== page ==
College Athletics

John R. Thelin

in Education

ISBN: 9780199756810
Published online December 2011 | | DOI:
College Athletics

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The topic of “college athletics” refers specifically to the intercollegiate varsity sports competitions among and between undergraduate student teams in the United States. Indeed, American higher education is unique worldwide in its investment in, and commitment to, providing high levels of competition for students as athletes against their counterparts at other colleges and universities. At the highest level of intercollegiate competition, these teams and their student-athletes serve as a major source of future professional athletes for the National Football League, the National Basketball Association, and Major League Baseball. In other sports, these college teams provide advanced training and competition for future members of Olympic squads in numerous sports—both for the United States Olympic teams and for the Olympic squads of numerous other nations. This especially includes the National Collegiate Athletic Association’s sponsorship and oversight of Division I programs that are “big time” and that attract large spectator crowds and television viewing audiences nationwide for football and men’s basketball games. College sports as a topic of scholarly analysis has acquired intensity and momentum since the 1980s, and it is now characterized by first-rate scholarship from such disciplinary perspectives as history, economics, sociology, philosophy, and law. Despite the limited, even parochial, scope of this article, with its focus on higher education in the United States, it does have interest and implications for international scholarship. First, the combination of uniqueness combined with the disproportionate resources given to college sports in the United States, at the very least, make the topic an object of curiosity at universities worldwide. Second, the customs, models, and codes that have come to characterize college sports and the ideal of the amateur athlete-scholar in the United States owe a substantial debt to the universities of Oxford and Cambridge in England, to which they owe their initial legacy and where college teams in crew and athletics (track and field) provided both influence and cooperation over several decades of inter-university competition between the two nations. Third, as characteristic of the globalization of higher education, colleges and universities in the United States devote increasing attention and resources to recruiting outstanding student-athletes from nations worldwide. This growing practice has resulted both in increased talent and in diversity within the ranks of intercollegiate athletics in the United States.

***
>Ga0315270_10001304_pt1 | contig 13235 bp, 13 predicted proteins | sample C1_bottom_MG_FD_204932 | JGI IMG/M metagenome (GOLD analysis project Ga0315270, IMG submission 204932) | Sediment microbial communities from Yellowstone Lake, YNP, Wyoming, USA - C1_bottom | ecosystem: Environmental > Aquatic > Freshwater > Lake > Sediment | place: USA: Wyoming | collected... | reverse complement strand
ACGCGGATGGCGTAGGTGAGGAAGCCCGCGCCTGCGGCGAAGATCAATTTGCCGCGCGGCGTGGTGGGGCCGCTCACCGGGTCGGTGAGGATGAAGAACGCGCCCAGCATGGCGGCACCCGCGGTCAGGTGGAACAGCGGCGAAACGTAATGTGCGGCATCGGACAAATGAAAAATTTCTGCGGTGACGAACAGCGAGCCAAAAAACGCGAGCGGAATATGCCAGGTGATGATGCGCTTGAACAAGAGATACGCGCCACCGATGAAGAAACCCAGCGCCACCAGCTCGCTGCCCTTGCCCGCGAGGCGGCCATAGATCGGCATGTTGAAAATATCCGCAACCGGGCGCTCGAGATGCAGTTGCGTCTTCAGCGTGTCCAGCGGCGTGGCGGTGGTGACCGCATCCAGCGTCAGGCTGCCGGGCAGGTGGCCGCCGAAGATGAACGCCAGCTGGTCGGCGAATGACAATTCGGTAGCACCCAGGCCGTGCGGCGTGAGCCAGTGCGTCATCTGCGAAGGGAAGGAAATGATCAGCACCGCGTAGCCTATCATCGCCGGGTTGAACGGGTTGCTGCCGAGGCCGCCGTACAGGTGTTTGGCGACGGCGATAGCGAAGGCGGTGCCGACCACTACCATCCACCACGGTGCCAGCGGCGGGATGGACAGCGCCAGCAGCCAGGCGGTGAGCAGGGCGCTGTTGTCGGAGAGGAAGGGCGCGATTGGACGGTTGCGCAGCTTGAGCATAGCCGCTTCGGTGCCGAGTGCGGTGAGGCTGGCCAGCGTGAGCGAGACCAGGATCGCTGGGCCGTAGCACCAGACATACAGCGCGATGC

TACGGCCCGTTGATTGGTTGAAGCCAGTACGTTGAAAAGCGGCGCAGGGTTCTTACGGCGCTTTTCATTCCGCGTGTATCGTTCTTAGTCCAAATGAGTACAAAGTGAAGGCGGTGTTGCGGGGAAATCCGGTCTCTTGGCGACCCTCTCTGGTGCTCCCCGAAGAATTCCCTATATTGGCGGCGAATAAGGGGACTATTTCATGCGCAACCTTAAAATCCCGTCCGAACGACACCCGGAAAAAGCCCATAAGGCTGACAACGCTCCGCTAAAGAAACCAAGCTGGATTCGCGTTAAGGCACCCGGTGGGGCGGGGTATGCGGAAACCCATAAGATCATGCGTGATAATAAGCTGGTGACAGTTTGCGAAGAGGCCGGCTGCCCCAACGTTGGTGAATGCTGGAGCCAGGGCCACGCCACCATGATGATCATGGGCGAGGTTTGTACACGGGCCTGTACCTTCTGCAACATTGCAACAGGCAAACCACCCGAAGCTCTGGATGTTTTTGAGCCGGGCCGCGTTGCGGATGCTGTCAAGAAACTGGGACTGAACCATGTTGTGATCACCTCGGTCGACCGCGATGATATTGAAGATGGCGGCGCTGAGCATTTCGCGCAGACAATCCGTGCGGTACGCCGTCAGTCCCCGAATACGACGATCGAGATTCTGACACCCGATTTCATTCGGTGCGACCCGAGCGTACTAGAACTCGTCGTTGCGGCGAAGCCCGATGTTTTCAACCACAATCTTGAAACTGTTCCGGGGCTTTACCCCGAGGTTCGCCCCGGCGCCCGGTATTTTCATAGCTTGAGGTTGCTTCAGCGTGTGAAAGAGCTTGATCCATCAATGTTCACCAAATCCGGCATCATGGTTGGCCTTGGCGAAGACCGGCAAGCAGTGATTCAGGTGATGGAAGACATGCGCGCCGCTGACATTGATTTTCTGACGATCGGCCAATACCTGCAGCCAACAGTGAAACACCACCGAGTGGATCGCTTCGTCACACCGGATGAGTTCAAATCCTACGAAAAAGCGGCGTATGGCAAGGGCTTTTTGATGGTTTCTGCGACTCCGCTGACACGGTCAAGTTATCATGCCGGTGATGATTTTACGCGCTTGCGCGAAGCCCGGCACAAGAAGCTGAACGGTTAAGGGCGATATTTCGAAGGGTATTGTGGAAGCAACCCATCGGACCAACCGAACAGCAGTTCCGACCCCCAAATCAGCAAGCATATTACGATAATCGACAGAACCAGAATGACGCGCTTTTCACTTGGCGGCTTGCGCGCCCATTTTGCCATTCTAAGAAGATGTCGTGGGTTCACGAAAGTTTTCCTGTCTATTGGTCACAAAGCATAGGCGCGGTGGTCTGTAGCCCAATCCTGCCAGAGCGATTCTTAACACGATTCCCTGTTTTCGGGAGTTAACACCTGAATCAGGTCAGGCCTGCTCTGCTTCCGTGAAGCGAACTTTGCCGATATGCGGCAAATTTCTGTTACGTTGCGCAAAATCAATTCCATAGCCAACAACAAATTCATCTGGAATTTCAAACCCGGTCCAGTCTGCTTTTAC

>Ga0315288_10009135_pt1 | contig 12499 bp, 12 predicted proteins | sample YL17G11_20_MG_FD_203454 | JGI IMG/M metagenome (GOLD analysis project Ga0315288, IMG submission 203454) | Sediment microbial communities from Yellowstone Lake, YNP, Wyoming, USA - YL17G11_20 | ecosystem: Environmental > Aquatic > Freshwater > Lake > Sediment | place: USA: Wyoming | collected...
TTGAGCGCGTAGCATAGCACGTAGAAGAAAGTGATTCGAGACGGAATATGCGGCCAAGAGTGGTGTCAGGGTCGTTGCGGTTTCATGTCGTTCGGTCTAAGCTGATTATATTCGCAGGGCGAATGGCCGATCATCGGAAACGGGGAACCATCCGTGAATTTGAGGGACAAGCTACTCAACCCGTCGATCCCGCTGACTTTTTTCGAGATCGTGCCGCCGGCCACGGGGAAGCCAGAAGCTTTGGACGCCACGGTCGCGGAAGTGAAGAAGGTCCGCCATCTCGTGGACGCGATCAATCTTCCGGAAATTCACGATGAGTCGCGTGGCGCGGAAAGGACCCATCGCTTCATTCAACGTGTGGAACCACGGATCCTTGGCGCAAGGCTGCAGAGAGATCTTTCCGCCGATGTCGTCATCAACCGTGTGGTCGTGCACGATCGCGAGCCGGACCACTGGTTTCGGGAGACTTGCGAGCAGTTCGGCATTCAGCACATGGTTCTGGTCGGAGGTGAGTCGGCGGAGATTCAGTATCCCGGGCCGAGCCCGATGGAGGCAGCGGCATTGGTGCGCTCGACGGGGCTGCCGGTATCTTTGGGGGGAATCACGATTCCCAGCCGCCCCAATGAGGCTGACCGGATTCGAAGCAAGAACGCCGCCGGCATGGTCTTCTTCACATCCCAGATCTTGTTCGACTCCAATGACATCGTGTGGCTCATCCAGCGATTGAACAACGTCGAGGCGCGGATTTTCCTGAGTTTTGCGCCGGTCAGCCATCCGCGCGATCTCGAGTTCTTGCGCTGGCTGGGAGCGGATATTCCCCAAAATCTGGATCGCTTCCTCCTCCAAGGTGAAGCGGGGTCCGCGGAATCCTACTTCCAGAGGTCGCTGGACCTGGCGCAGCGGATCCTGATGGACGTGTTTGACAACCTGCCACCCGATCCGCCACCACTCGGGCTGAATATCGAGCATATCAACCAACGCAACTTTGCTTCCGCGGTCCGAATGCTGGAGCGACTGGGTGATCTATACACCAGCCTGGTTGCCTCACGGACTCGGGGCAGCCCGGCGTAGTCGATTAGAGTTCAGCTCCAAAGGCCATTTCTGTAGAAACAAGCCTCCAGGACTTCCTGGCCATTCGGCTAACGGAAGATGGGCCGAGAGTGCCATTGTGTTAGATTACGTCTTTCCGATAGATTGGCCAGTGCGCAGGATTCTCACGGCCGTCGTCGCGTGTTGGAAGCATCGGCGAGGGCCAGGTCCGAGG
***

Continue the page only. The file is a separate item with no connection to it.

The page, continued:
Article.  7139 words. 

Subjects: Education ; Organization and Management of Education ; Philosophy and Theory of Education ; Schools Studies ; Teaching Skills and Techniques

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